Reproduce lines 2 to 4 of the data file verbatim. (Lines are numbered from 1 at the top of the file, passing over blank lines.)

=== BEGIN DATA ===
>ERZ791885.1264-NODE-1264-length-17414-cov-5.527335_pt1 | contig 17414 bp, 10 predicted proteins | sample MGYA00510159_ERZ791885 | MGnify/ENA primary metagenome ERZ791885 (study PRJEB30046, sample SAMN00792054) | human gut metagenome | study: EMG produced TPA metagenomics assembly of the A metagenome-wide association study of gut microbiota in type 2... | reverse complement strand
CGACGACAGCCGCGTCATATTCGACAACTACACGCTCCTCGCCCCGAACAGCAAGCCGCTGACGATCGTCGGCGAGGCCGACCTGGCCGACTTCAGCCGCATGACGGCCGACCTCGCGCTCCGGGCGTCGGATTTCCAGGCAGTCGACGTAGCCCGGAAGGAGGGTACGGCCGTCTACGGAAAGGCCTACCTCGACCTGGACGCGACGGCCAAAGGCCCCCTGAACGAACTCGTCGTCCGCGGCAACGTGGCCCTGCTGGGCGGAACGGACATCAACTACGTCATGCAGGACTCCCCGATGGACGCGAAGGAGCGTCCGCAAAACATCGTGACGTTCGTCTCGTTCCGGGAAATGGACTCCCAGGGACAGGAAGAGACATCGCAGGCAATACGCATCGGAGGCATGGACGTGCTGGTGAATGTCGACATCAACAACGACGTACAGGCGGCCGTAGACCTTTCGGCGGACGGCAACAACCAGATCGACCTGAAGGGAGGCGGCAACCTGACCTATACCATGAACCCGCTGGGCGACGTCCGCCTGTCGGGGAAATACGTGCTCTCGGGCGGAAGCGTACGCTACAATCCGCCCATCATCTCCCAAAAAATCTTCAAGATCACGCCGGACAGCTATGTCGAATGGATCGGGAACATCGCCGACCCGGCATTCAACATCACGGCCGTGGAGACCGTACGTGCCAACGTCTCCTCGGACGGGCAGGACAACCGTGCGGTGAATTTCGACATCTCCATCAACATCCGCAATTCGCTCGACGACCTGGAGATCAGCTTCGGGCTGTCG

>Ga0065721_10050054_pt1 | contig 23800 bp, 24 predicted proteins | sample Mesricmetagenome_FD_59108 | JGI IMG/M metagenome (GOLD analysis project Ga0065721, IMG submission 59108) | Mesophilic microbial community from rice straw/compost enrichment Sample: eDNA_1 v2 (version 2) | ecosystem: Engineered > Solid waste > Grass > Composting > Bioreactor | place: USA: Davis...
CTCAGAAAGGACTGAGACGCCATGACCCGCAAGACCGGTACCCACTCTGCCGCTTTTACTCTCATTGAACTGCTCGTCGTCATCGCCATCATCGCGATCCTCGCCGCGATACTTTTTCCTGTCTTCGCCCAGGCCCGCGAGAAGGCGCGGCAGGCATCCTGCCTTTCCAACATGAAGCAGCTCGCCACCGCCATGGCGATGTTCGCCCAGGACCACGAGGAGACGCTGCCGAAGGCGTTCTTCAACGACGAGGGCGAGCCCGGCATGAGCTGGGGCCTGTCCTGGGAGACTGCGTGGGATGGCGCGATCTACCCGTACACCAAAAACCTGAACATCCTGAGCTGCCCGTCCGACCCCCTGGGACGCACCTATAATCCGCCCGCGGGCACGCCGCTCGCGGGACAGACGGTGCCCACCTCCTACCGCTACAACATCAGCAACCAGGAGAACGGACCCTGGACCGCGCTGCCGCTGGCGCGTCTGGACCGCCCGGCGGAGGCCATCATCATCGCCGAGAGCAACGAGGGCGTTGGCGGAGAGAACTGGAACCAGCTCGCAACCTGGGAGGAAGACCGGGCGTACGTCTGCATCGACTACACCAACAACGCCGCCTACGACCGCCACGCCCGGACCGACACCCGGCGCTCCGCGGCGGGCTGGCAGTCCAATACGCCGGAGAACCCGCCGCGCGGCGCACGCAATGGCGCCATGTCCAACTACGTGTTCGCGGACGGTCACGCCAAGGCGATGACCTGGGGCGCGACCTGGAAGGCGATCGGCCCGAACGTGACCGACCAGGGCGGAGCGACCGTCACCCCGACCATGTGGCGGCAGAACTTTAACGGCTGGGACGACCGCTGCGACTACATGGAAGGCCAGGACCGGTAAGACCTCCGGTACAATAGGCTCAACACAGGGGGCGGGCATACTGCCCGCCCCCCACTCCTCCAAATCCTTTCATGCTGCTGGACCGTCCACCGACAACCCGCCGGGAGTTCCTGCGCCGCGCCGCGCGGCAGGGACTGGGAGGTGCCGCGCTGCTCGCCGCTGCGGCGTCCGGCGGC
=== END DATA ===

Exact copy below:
CGACGACAGCCGCGTCATATTCGACAACTACACGCTCCTCGCCCCGAACAGCAAGCCGCTGACGATCGTCGGCGAGGCCGACCTGGCCGACTTCAGCCGCATGACGGCCGACCTCGCGCTCCGGGCGTCGGATTTCCAGGCAGTCGACGTAGCCCGGAAGGAGGGTACGGCCGTCTACGGAAAGGCCTACCTCGACCTGGACGCGACGGCCAAAGGCCCCCTGAACGAACTCGTCGTCCGCGGCAACGTGGCCCTGCTGGGCGGAACGGACATCAACTACGTCATGCAGGACTCCCCGATGGACGCGAAGGAGCGTCCGCAAAACATCGTGACGTTCGTCTCGTTCCGGGAAATGGACTCCCAGGGACAGGAAGAGACATCGCAGGCAATACGCATCGGAGGCATGGACGTGCTGGTGAATGTCGACATCAACAACGACGTACAGGCGGCCGTAGACCTTTCGGCGGACGGCAACAACCAGATCGACCTGAAGGGAGGCGGCAACCTGACCTATACCATGAACCCGCTGGGCGACGTCCGCCTGTCGGGGAAATACGTGCTCTCGGGCGGAAGCGTACGCTACAATCCGCCCATCATCTCCCAAAAAATCTTCAAGATCACGCCGGACAGCTATGTCGAATGGATCGGGAACATCGCCGACCCGGCATTCAACATCACGGCCGTGGAGACCGTACGTGCCAACGTCTCCTCGGACGGGCAGGACAACCGTGCGGTGAATTTCGACATCTCCATCAACATCCGCAATTCGCTCGACGACCTGGAGATCAGCTTCGGGCTGTCG

>Ga0065721_10050054_pt1 | contig 23800 bp, 24 predicted proteins | sample Mesricmetagenome_FD_59108 | JGI IMG/M metagenome (GOLD analysis project Ga0065721, IMG submission 59108) | Mesophilic microbial community from rice straw/compost enrichment Sample: eDNA_1 v2 (version 2) | ecosystem: Engineered > Solid waste > Grass > Composting > Bioreactor | place: USA: Davis...
CTCAGAAAGGACTGAGACGCCATGACCCGCAAGACCGGTACCCACTCTGCCGCTTTTACTCTCATTGAACTGCTCGTCGTCATCGCCATCATCGCGATCCTCGCCGCGATACTTTTTCCTGTCTTCGCCCAGGCCCGCGAGAAGGCGCGGCAGGCATCCTGCCTTTCCAACATGAAGCAGCTCGCCACCGCCATGGCGATGTTCGCCCAGGACCACGAGGAGACGCTGCCGAAGGCGTTCTTCAACGACGAGGGCGAGCCCGGCATGAGCTGGGGCCTGTCCTGGGAGACTGCGTGGGATGGCGCGATCTACCCGTACACCAAAAACCTGAACATCCTGAGCTGCCCGTCCGACCCCCTGGGACGCACCTATAATCCGCCCGCGGGCACGCCGCTCGCGGGACAGACGGTGCCCACCTCCTACCGCTACAACATCAGCAACCAGGAGAACGGACCCTGGACCGCGCTGCCGCTGGCGCGTCTGGACCGCCCGGCGGAGGCCATCATCATCGCCGAGAGCAACGAGGGCGTTGGCGGAGAGAACTGGAACCAGCTCGCAACCTGGGAGGAAGACCGGGCGTACGTCTGCATCGACTACACCAACAACGCCGCCTACGACCGCCACGCCCGGACCGACACCCGGCGCTCCGCGGCGGGCTGGCAGTCCAATACGCCGGAGAACCCGCCGCGCGGCGCACGCAATGGCGCCATGTCCAACTACGTGTTCGCGGACGGTCACGCCAAGGCGATGACCTGGGGCGCGACCTGGAAGGCGATCGGCCCGAACGTGACCGACCAGGGCGGAGCGACCGTCACCCCGACCATGTGGCGGCAGAACTTTAACGGCTGGGACGACCGCTGCGACTACATGGAAGGCCAGGACCGGTAAGACCTCCGGTACAATAGGCTCAACACAGGGGGCGGGCATACTGCCCGCCCCCCACTCCTCCAAATCCTTTCATGCTGCTGGACCGTCCACCGACAACCCGCCGGGAGTTCCTGCGCCGCGCCGCGCGGCAGGGACTGGGAGGTGCCGCGCTGCTCGCCGCTGCGGCGTCCGGCGGC